Now consider what position that would put a drone operator in. In many situations, it is quite possible for us to be flying over two different cities, or going from flying over the city to flying over the county, all during the same flight. If that were to happen, whose rules would we follow? And better yet, how would we find out what the rules are? And for those of us who travel for clients, or take our drones on vacation, we run a very good chance of getting in trouble just because the NAS regulations would be so fractured. It would also impose an undue burden for any of us with drones who fly in different areas. We would have to sit down and do research for each and every city, county, and state we’ll be flying remotely close to. That makes it even more difficult (and maybe even impossible) to make sure we’re following all the laws.

Interspersed throughout that memo are some great references so you can assign research to your staff. In them, the FAA further solidifies their NAS supremacy.

Towards the top of page three of that memo, the FAA uses examples of laws were FAA consultation is “recommended”. And as I’m sure you understand, when a government agency is over another government agency, the use of the word “recommended” is generally a nice way to say “required”. It’s especially true when it’s a Federal Agency doing the “recommending”.

Under the examples of what cities cannot do is one that virtually all city and state ordinances attempt. That example is when they try and regulate flights within city limits and/or within a certain distance to landmarks and infrastructure. And you want to pay close attention to one of the court cases referenced in that paragraph. If you notice, one of those cases is American Airlines v. Town of Hempstead (1968). And under the headings of both irony and “those who don’t learn from history are doomed to repeat it”, the Town of Hempstead (NY) passed an ordinance counter to the above mentioned memo this last December, and against the advice of many drone industry experts. And now a resident of their town is currently suing the Town of Hempstead over it in Massachusetts District Court. And based on the facts of the case, Dr. Singer has a very good chance of winning his case against the town.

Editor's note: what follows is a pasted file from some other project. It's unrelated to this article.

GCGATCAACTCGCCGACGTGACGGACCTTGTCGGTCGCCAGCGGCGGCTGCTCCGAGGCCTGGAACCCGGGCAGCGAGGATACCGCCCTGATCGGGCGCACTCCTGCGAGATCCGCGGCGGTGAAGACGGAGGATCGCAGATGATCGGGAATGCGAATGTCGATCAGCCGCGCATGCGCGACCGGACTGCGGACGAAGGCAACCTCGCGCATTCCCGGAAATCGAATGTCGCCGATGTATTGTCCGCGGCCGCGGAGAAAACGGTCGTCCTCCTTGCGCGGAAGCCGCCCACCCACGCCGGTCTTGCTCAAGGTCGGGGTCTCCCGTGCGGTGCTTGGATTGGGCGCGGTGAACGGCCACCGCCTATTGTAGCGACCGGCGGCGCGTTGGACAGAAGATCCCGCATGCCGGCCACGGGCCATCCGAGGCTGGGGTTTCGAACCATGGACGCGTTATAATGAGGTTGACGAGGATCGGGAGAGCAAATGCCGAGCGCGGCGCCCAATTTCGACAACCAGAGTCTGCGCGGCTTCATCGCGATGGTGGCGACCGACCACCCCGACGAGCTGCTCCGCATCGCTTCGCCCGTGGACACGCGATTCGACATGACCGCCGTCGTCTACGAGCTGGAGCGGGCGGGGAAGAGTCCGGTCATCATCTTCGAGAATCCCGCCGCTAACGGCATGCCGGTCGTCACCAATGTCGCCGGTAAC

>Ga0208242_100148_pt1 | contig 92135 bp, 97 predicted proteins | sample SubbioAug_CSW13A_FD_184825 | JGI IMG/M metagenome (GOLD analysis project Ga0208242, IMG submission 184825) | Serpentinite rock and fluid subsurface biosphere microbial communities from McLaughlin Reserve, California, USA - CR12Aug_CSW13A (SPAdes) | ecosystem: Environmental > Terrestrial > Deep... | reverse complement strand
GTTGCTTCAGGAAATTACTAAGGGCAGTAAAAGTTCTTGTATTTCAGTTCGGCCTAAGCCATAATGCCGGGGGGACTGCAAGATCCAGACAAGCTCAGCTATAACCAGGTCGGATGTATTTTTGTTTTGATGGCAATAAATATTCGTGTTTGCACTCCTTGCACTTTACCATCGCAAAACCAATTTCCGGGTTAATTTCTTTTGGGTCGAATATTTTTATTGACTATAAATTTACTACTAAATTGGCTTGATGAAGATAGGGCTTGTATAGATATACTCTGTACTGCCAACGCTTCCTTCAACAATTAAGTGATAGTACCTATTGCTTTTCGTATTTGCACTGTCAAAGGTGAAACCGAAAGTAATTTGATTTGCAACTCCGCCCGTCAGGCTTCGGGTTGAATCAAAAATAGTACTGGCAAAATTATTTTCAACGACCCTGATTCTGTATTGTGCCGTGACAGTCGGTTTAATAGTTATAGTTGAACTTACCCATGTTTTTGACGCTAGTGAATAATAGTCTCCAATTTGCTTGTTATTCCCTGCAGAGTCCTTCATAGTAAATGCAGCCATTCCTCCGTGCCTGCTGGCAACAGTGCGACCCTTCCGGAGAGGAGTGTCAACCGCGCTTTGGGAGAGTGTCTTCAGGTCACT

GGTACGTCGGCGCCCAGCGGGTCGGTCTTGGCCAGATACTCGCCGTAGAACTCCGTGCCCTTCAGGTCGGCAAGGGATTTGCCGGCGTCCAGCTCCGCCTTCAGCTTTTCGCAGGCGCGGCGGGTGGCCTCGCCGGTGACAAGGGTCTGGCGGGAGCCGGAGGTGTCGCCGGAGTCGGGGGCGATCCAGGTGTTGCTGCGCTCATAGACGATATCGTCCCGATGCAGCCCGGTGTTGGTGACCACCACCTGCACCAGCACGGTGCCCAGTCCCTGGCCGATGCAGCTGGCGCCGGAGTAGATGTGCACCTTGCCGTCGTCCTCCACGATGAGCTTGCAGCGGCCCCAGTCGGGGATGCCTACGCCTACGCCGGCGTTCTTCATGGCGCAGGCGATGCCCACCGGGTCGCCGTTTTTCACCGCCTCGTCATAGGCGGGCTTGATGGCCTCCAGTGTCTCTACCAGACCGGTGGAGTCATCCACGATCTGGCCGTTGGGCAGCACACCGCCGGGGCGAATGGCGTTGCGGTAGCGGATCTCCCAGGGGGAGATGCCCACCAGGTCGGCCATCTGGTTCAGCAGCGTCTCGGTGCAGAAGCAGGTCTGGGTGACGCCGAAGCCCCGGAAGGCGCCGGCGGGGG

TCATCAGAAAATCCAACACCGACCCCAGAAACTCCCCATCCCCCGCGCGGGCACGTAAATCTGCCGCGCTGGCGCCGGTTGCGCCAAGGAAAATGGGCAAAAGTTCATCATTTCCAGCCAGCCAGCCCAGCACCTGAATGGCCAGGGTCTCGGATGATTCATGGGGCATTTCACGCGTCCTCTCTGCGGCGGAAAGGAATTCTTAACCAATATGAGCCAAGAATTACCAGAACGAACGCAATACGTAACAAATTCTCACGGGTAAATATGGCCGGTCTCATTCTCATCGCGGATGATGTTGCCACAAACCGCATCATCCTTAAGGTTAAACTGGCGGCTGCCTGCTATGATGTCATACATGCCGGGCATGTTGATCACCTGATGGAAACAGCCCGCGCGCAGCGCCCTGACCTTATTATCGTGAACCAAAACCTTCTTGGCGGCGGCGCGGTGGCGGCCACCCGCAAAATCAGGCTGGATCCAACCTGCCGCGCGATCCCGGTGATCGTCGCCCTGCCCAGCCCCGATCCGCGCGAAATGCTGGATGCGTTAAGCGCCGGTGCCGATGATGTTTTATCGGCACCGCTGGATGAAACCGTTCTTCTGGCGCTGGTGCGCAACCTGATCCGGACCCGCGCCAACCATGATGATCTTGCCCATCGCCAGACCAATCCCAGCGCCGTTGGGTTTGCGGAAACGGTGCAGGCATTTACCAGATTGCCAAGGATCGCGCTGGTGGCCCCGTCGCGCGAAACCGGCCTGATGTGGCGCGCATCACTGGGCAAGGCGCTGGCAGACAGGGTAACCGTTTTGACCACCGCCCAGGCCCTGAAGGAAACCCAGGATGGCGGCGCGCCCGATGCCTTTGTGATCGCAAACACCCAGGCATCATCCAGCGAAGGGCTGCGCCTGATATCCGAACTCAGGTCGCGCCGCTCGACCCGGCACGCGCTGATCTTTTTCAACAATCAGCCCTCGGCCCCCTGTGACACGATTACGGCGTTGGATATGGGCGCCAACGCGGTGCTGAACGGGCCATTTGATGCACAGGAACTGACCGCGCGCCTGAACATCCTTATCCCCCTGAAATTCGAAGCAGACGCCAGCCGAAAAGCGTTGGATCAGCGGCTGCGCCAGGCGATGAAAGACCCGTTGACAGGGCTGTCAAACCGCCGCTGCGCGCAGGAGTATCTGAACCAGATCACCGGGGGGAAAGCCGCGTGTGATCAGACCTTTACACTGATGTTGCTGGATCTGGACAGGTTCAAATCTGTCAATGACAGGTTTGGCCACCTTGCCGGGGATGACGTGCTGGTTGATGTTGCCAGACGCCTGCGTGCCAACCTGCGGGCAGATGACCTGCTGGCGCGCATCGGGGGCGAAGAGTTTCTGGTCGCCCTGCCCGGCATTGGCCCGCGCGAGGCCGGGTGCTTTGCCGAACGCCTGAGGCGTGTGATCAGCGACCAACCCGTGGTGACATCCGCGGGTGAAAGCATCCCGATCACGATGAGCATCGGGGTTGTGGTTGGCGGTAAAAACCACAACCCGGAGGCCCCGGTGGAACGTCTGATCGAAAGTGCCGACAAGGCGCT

So banning flights over areas, or from private property, or even near people and/or events, is outside the jurisdiction of any local or state governing body. If you still feel the need to investigate how to regulate the NAS at your level, consider contacting your local FAA Regional Counsel office and run it by them. You can find their contact information at the bottom of that same memo.

So what can a city, county, or state do to help stem the tide of drone paranoia? Well, probably nothing. Because that paranoia is based on ignorance. Not ignorance in the pejorative sense, but in the lack of facts sense. Although you probably can’t remove the paranoia, you can do some things to appease those constituents who fear the unknown. And those items are also conveniently listed in that same memo.

The FAA says it’s fine to limit LEO use of drones (although you should think long and hard about how to word that. Drone use by LEOs and First Responders is already accounting for lives saved), add drones to existing voyeurism and privacy laws (if you remember that the NAS is a public thoroughfare), use of drones to assist in hunting or fishing, and attaching a firearm to a drone (which is an incredibly stupid thing to do, and it’s sad we would even have to mention that these days). Additionally, you are also well within your authority to limit when, where, and how someone may use a drone while standing on property under your control (parks, gov’t buildings and grounds, etc.). But this is only while they’re on that property. You still cannot limit flights over that property, or near those buildings, from people standing outside that property.

Many policy makers are also under the false assumption that the FAA is only authorized to control the airspace over 500’ because that is the definition of navigable airspace. Let me assure you that is not true at all. While much of the FAA’s concerns are rightfully concentrated on navigable airspace, their authority doesn’t end there. Helicopters are allowed to fly below 500’. Crop dusters spend the vast majority of their working life under 500’.

The best example of the absurdity of that line of reasoning is summed up like this: if that were true, it would be easy to get around all FAA authority by simply having your own private airstrip, and owning a homebuilt short take off plane (i.e. Javelin V6 STOL). A Javelin can take off with as little as 300’ of runway. If I have one of those, and only fly it under 500’, the FAA can’t touch me. I just won’t register the plane, or get a pilot license. Try that logic on your local FAA rep, and see how well it “flies”. And remember, drones are aircraft, and if you think about it, the ultimate in STOL (or VTOL) aircraft. So as you see, the FAA most definitely has authority under 500’. So that argument is invalid.

It is in the best interest of your state or town for you to educate not only yourselves about who has authority over the NAS, but your constituency as well. Not only will it save time and resources of your municipality, you won’t have to sit in front of an angry group of constituents asking why their taxes went up in order to pay for a federal lawsuit.

Reach out to your local drone group if you have questions. Odds are if you publicly announce your plans to craft drone legislation, they’re going to find you anyway. So you and your staff won’t even need to do any research on who to call.

Vic Moss owns Moss Photography, an architectural photography firm since 1988. He incorporated drones into his client offerings three years ago. He is also a national voice for reasonable drone regulations, and the Aerial Photography Instructor at The DroneU.